“Never mind ya’ll, I’m really a dude”. Tyler Agee has used a small handful of terms to describe his gender identity throughout the years while he was coming out. A large part of his coming out process was having to “unlearn a lot of internalized homophobia”. For him, it took finding like-minded people to talk with and learn that it is totally normal to be feeling the things he was.
Tyler grew up in a small town with very religious parents and after he came out, the only thing they allowed him to do outside of school was choir and theater.
“I was no longer allowed to speak to anybody. I wasn’t allowed to have friends over, wasn’t really allowed to have friends.” He said, “The only thing I was able to do outside of school extracurricular wise was choir class and somehow I was allowed to still do my theater class.”
He was loaded up with chores the minute he walked in the house from school every day and was forced to go to the church that was bussing people in every Wednesday evening and Sunday morning.
“It was a super Baptist church like the girls couldn’t cut their hair and they had to wear long jean skirts.” The only difference between this church and a Pentecostal church was the lack of speaking in tongues.
In the process of trying to figure out who he is and find a little leeway and support groups outside of school, Tyler got baptized into a different church. This one was Pentecostal.
“That was a whole experience,” Tyler said.
Most LGBTQ+ people can use their imagination, or past experiences to understand what his time in the church was like. Phrases like “giving into the devil” and “Going to hell” or even “want to cast demons out of you” are all too familiar to LGBTQ+ identifying people and Tyler is no exception. “As you can imagine, that is very damaging to a developing psyche,” Tyler said.
Even though his relationship with the church was rough, to say the least, he did make a friend who helped him through a lot of the issues.
Tyler met a really good friend of his (we will call her Edna) with whom he is unfortunately not in contact with, partially because he left the church and Edna could not at the time. It is common for Pentecostal folks to cut ties with people who leave the church, regardless of relationship.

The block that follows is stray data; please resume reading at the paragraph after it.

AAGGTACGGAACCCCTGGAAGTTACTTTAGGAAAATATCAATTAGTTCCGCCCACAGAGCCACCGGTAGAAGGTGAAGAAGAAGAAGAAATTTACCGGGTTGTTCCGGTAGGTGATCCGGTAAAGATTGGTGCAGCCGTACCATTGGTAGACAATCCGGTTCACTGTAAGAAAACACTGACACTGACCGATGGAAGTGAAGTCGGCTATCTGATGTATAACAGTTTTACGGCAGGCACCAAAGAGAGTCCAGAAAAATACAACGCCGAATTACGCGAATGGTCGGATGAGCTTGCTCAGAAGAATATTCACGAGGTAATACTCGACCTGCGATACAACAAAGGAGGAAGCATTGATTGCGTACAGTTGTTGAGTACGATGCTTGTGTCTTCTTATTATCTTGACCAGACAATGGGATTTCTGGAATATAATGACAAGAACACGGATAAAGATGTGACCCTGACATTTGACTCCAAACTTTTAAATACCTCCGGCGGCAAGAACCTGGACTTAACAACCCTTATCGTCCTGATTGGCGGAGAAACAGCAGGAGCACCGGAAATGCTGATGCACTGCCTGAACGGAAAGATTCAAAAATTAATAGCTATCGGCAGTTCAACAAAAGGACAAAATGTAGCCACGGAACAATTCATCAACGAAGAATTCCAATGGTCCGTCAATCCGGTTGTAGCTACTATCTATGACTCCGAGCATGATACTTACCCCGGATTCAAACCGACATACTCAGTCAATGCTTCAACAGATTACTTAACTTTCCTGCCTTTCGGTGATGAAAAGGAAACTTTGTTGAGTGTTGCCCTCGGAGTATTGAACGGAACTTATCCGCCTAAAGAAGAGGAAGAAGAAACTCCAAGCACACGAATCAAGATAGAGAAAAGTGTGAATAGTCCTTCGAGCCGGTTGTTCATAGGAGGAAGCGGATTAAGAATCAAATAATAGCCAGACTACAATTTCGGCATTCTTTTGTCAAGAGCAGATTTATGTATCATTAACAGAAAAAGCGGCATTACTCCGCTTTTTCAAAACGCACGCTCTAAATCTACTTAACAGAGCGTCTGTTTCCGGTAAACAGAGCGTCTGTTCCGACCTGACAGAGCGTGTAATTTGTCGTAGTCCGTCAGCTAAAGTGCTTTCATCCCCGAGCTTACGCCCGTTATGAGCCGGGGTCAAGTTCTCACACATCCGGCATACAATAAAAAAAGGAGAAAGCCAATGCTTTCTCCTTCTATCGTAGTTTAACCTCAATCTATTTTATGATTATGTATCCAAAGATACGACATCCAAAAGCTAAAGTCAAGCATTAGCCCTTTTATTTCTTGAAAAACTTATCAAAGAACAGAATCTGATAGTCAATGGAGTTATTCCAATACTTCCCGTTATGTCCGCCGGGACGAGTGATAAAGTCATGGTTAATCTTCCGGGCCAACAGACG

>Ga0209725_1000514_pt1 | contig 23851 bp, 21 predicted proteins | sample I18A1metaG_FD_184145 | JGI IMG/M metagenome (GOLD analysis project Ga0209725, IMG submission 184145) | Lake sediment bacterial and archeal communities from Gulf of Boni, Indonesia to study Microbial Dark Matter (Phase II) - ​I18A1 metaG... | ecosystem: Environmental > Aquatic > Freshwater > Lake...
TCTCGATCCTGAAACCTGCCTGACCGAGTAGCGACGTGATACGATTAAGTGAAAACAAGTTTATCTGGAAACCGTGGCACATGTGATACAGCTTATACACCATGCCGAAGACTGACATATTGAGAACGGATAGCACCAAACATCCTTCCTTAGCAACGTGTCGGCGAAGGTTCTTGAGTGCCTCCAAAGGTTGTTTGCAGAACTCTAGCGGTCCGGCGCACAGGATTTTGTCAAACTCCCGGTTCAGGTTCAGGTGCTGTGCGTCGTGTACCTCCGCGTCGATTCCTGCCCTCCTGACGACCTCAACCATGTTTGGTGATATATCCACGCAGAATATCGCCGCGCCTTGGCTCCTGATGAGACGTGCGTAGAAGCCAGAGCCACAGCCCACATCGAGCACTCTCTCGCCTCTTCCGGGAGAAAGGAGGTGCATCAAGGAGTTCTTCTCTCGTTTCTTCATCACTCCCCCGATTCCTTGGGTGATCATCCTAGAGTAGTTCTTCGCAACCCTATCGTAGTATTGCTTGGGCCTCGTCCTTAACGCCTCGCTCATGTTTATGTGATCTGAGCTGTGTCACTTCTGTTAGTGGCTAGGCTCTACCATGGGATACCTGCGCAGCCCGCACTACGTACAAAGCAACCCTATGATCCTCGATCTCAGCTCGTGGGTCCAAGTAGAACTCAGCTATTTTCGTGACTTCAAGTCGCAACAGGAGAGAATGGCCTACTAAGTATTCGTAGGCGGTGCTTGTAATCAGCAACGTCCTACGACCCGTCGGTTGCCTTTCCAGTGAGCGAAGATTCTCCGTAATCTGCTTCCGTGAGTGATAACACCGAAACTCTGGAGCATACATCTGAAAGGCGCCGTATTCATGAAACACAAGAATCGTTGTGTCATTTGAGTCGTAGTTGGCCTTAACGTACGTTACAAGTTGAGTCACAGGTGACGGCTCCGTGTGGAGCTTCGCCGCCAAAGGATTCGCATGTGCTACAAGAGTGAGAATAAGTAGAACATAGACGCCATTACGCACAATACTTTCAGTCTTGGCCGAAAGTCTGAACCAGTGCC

The two bonded over music taste which is somewhat strange for Pentecostals because “they are essentially Amish people with the allowance of cameras” and have very strict rules about the types of music they are allowed to listen to. They bonded over hard rock music like Metallica, Papa Roach, Montley Crew and, as Tyler describes, “anything screaming and angry”
Edna found very small ways to rebel against the church. “She would find very subtle places in her hair where she could cut off a small piece of it that would be hidden from her parents, Tyler said. It was really all about control. The church controlled every aspect of their lives, so the subtle hair cutting was an act of taking just a small piece of control back from the church.
After a while in the church, Tyler reconnected with is mother’s ex-girlfriend whom he invited to a church service. The ex-girlfriend’s (whom we will call Rose) response was, halfway jokingly, “honey, they would raise me up on a pitchfork.” In that moment, Rose had helped Tyler to open his eyes and see that the church he was in really did have issues with LGBTQ+ people and thought they needed to be cured, maybe even worse. After talking with Rose and hearing her say, “they don’t vibe with that”, Tyler came to a realization.
“There’s no sense in being around people that aren’t going to love me for who I am. I cannot continue to be around people that are going to continuously frown upon what I’m trying to do and make myself a happier person when all they are trying to do is the exact opposite,” he said.
Throughout the entire process, music was vitally important for Tyler. Music helped him create a community of people who, if nothing else, liked the same kind of music and in a way, because an island of misfit toys. He was able to find a community of pure “I don’t give a f*ck”. That was solidified when, in 2018, he went to a Metallica concert in Louisville and he came out to the older woman sitting next to him and her response was “I don’t care. But this music slaps, though right?”
After Tyler left the church completely, he felt free and able to live the way he needed and wanted to live. He still listens to music, reads and plays video games. He has two romantic partners and is planning on having a non-religious hand fasting, or “wedding”, of sorts, later this year. He spent some time working on a degree at Indiana University Kokomo but is currently working as a non-medical assistant for elderly people who need help with grocery shopping, cleaning up in the house or just someone to spend time with them.
Tyler, his partners and their roommate have an open-door policy and have a “habit of adopting strays.” They are willing and able to help out anyone at any time who may need a bed or a couch to sleep on or just someone to put some tea on and talk with.
Tyler has been through the wringer and has had quite the long list of challenges in his life but now, is an open, out, and proud trans man who is always doing what he can to help others and his community.